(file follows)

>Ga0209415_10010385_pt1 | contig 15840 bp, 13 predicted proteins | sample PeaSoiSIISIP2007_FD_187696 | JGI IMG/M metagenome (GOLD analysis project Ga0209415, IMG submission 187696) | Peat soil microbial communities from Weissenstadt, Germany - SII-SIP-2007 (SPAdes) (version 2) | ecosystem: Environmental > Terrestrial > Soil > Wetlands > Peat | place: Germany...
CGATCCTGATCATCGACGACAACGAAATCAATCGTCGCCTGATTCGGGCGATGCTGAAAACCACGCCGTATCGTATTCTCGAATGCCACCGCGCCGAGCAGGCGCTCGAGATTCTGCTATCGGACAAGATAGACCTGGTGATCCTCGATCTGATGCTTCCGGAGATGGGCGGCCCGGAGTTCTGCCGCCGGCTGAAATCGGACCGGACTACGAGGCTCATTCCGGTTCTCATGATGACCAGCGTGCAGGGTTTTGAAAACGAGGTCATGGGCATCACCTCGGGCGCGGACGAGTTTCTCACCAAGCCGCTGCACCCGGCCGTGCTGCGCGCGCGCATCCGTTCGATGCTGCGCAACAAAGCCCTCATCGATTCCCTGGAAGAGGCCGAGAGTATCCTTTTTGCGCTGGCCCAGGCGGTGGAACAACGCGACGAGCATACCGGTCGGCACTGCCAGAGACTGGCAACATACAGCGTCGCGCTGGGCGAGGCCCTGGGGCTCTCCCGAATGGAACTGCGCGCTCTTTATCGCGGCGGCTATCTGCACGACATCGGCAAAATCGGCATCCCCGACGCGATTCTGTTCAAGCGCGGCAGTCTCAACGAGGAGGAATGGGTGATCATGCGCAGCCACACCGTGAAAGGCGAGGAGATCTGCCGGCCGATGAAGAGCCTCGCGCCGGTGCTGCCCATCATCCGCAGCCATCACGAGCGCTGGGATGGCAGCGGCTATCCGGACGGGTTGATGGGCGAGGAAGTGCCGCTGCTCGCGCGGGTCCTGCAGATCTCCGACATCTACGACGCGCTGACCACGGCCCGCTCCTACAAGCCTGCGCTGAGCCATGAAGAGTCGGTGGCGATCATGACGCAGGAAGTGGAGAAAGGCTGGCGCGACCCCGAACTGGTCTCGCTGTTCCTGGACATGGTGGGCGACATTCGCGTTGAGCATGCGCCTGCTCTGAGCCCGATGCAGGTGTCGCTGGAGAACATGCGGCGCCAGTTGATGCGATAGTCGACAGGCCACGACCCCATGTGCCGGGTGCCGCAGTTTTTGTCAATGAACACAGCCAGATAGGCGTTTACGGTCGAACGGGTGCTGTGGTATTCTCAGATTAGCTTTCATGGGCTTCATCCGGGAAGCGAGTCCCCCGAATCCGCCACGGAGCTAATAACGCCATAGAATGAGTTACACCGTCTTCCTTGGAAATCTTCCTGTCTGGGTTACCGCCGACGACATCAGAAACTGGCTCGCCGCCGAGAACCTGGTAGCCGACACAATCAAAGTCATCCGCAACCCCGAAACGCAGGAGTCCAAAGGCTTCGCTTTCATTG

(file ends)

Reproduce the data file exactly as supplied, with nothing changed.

>Ga0209415_10010385_pt1 | contig 15840 bp, 13 predicted proteins | sample PeaSoiSIISIP2007_FD_187696 | JGI IMG/M metagenome (GOLD analysis project Ga0209415, IMG submission 187696) | Peat soil microbial communities from Weissenstadt, Germany - SII-SIP-2007 (SPAdes) (version 2) | ecosystem: Environmental > Terrestrial > Soil > Wetlands > Peat | place: Germany...
CGATCCTGATCATCGACGACAACGAAATCAATCGTCGCCTGATTCGGGCGATGCTGAAAACCACGCCGTATCGTATTCTCGAATGCCACCGCGCCGAGCAGGCGCTCGAGATTCTGCTATCGGACAAGATAGACCTGGTGATCCTCGATCTGATGCTTCCGGAGATGGGCGGCCCGGAGTTCTGCCGCCGGCTGAAATCGGACCGGACTACGAGGCTCATTCCGGTTCTCATGATGACCAGCGTGCAGGGTTTTGAAAACGAGGTCATGGGCATCACCTCGGGCGCGGACGAGTTTCTCACCAAGCCGCTGCACCCGGCCGTGCTGCGCGCGCGCATCCGTTCGATGCTGCGCAACAAAGCCCTCATCGATTCCCTGGAAGAGGCCGAGAGTATCCTTTTTGCGCTGGCCCAGGCGGTGGAACAACGCGACGAGCATACCGGTCGGCACTGCCAGAGACTGGCAACATACAGCGTCGCGCTGGGCGAGGCCCTGGGGCTCTCCCGAATGGAACTGCGCGCTCTTTATCGCGGCGGCTATCTGCACGACATCGGCAAAATCGGCATCCCCGACGCGATTCTGTTCAAGCGCGGCAGTCTCAACGAGGAGGAATGGGTGATCATGCGCAGCCACACCGTGAAAGGCGAGGAGATCTGCCGGCCGATGAAGAGCCTCGCGCCGGTGCTGCCCATCATCCGCAGCCATCACGAGCGCTGGGATGGCAGCGGCTATCCGGACGGGTTGATGGGCGAGGAAGTGCCGCTGCTCGCGCGGGTCCTGCAGATCTCCGACATCTACGACGCGCTGACCACGGCCCGCTCCTACAAGCCTGCGCTGAGCCATGAAGAGTCGGTGGCGATCATGACGCAGGAAGTGGAGAAAGGCTGGCGCGACCCCGAACTGGTCTCGCTGTTCCTGGACATGGTGGGCGACATTCGCGTTGAGCATGCGCCTGCTCTGAGCCCGATGCAGGTGTCGCTGGAGAACATGCGGCGCCAGTTGATGCGATAGTCGACAGGCCACGACCCCATGTGCCGGGTGCCGCAGTTTTTGTCAATGAACACAGCCAGATAGGCGTTTACGGTCGAACGGGTGCTGTGGTATTCTCAGATTAGCTTTCATGGGCTTCATCCGGGAAGCGAGTCCCCCGAATCCGCCACGGAGCTAATAACGCCATAGAATGAGTTACACCGTCTTCCTTGGAAATCTTCCTGTCTGGGTTACCGCCGACGACATCAGAAACTGGCTCGCCGCCGAGAACCTGGTAGCCGACACAATCAAAGTCATCCGCAACCCCGAAACGCAGGAGTCCAAAGGCTTCGCTTTCATTG